Tweet The September 11th tragedy is one of those events that was so catastrophic one will always remember where they were when it first happened.
I was at home in suburban Washington, DC and had just opened the Washington Post homepage and saw a photo of a plane striking one of the twin towers. My first thought -- someone had hacked into the website and inserted the photo. A few seconds later, I got a call from my mom. Information was still sketchy. Was it an accident? I hung up and then got a call from my managing editor at AP. "Get here as quickly as you can," he said.
I was ready for work, so I jumped in my car and drove to my Metro station. I recall flipping on the radio to National Public Radio, but there was nothing.
A few minutes later, I am on the Metro for the 20 minute ride into DC. The train was eerily quiet. One rider, a middle-aged man, was listening to the radio on headsets and periodically, he would relay what he heard to the rest of us on the train. No one spoke except the man listening to the radio. There was something about a suspicious car parked in front of the U.S. State Department -- a plane was flying toward DC. It was frightening.
Then, the train pulled into Rhode Island station. The station is above ground and off in the distance -- I could see a huge black cloud of smoke. I remember it being so black and so big. I'd never seen anything like it.
It was 9:37am. I did not know it at the time, but American Airlines Flight 77 had just struck the Pentagon.
What I did know is that something terrible was happening and I needed to get to work. This may sound strange, but my biggest fear was that my Metro train would terminate service before my station stop and I would have to literally run dozens of blocks to the Associated Press office.
We approached Union Station -- stopped -- and then continued on and finally arrived at my stop, Farragut North. I ran the two blocks to my office and burst into the newsroom.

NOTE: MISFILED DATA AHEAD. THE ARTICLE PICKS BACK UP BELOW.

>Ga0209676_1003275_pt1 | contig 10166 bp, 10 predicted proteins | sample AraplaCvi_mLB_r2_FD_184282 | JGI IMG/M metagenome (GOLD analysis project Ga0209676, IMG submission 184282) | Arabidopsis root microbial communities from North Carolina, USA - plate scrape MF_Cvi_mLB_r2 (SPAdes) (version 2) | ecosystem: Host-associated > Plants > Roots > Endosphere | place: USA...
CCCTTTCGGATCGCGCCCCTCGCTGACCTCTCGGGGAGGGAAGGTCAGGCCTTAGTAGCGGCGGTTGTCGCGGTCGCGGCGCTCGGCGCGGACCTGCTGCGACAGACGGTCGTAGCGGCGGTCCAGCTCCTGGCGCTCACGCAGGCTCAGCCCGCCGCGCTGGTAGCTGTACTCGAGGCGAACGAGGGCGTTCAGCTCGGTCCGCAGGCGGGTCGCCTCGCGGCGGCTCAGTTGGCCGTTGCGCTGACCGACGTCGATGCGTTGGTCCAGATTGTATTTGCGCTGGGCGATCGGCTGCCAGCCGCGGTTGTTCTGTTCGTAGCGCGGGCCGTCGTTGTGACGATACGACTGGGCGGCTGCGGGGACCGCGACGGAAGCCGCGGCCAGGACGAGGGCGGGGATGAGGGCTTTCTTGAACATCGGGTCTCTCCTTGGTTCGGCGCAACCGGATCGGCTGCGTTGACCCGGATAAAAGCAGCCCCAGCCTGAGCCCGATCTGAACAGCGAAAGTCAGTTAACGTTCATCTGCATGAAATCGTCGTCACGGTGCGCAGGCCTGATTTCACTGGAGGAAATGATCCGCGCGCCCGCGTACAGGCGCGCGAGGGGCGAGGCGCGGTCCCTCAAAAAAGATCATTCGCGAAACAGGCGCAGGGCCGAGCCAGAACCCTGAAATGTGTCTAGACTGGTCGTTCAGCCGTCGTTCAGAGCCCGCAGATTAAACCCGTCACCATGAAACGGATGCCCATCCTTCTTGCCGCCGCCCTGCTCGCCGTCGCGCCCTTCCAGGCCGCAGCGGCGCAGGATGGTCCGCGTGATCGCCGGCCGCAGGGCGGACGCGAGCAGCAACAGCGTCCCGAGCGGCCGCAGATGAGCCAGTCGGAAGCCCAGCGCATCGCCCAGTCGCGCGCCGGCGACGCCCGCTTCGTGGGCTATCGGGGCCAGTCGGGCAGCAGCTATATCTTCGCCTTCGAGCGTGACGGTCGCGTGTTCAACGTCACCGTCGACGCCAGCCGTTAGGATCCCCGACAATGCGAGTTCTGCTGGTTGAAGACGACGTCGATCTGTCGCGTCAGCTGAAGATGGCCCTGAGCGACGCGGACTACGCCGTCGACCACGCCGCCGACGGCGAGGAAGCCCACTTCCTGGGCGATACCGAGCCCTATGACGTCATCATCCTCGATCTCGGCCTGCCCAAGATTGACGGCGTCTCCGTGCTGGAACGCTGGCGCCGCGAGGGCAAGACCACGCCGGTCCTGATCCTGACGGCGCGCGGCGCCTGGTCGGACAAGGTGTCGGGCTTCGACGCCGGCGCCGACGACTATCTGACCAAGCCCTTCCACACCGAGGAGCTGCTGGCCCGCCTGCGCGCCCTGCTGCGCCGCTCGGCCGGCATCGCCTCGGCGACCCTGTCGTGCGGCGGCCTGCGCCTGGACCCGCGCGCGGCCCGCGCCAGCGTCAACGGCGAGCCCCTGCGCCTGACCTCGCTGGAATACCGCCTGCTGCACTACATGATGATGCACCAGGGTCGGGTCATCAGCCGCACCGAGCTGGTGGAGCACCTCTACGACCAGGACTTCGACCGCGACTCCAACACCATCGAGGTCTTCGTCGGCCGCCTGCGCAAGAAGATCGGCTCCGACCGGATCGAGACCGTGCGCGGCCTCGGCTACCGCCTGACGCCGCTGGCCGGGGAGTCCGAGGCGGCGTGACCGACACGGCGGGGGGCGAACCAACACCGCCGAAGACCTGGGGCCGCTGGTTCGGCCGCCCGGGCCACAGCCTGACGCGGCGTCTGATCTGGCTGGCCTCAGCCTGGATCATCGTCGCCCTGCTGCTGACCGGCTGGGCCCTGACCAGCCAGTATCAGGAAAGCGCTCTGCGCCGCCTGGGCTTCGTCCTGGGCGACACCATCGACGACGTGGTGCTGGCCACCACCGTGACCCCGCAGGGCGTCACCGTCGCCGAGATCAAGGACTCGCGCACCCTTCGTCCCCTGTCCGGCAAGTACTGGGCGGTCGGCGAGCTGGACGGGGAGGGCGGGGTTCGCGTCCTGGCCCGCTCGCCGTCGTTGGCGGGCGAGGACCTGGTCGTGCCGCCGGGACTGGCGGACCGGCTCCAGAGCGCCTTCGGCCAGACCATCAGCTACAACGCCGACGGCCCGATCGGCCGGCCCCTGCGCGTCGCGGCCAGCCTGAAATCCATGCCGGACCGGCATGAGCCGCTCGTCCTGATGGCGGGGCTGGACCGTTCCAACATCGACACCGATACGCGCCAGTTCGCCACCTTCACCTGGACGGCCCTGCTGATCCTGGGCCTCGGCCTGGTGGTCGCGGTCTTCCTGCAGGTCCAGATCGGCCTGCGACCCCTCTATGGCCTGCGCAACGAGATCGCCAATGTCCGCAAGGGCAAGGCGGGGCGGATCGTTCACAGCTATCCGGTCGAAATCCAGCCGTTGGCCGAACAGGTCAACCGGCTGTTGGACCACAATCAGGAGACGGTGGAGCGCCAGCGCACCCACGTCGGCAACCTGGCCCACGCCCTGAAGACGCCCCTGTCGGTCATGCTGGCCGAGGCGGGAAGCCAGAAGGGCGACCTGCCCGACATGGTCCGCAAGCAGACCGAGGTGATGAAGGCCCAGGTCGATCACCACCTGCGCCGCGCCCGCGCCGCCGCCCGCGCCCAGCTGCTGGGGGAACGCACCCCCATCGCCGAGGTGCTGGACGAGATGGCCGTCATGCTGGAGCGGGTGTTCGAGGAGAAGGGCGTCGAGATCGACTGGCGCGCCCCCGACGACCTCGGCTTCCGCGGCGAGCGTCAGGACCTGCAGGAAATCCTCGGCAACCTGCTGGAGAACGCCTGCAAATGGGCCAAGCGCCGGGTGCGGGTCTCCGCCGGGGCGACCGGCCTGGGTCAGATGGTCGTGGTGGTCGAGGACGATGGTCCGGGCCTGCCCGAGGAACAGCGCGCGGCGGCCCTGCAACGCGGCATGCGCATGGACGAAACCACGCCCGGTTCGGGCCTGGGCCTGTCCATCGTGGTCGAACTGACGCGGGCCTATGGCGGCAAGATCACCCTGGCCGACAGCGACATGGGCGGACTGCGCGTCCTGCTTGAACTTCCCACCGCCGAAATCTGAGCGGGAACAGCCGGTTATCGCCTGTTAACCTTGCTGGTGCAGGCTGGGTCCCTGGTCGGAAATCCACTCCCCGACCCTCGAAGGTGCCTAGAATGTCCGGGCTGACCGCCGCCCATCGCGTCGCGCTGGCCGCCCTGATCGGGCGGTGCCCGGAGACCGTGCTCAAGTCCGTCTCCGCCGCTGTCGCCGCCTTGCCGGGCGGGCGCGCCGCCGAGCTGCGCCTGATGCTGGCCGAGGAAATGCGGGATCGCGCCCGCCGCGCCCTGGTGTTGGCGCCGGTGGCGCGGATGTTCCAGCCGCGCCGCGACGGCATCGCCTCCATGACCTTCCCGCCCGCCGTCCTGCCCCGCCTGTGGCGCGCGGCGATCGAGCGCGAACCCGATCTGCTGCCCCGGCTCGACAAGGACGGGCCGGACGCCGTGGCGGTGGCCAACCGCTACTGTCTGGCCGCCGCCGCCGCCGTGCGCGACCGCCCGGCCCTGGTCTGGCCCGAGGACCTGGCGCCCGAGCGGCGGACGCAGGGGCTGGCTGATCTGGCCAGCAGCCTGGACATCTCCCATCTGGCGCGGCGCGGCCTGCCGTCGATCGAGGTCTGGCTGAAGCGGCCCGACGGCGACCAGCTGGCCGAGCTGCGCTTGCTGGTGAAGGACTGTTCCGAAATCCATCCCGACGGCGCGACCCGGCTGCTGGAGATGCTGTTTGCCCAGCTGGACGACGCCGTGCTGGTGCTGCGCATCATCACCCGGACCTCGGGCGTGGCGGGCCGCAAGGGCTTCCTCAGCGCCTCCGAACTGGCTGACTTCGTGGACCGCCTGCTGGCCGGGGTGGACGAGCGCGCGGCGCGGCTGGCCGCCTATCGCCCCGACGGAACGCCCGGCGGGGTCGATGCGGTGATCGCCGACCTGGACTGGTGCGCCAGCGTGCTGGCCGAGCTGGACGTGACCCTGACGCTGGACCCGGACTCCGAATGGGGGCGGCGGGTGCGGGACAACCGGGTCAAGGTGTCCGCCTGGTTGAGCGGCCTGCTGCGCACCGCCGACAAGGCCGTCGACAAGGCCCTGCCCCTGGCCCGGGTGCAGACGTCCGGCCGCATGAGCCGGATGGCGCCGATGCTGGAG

TV monitors were showing the planes striking the Twin Towers, one of our reporters had witnessed the plane flying into the Pentagon from the balcony of his condo. He was being interviewed on the phone -- describing in detail what he had seen. It was surreal. Is this happening? When am I going to wake up? In the background, the news channels kept playing the same video over and over. I am trying to make sense of it all, knowing that within a few minutes I would have to go on the radio and calmly tell listeners what was happening.
For the next 12 hours or so, I somehow managed to do my job. It was probably the most difficult day of my life -- in terms of trying to remain coherent and calm while inside -- I am refusing to accept what I am seeing before me -- It really felt like I was part of a movie and at some point, the director would shout: "cut."
By the time I finished anchoring -- some 11 or 12 hours of coverage -- I was mentally exhausted. My head was filled with all the sounds and images from our reporters and the TV. Walking onto K Street that night, the air was refreshing -- it was so quiet.
Half a block down the street from my office, I was shaken by what I saw: troops were parked in military vehicles at the intersection of K and 18th Street. I seem to recall seeing an anti-aircraft gun. It was shocking. One just didn't see such things in America.
It was almost as if what I was seeing confirmed everything that I had been describing on the radio for the past 12 hours. Sitting inside a studio -- in a cocoon-like environment -- I had been isolated, in one respect from what was happening, but walking onto the street and seeing the troops -- somehow -- made it all real.
What do you recall from that day?
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Click here to listen to real time audio from September 11.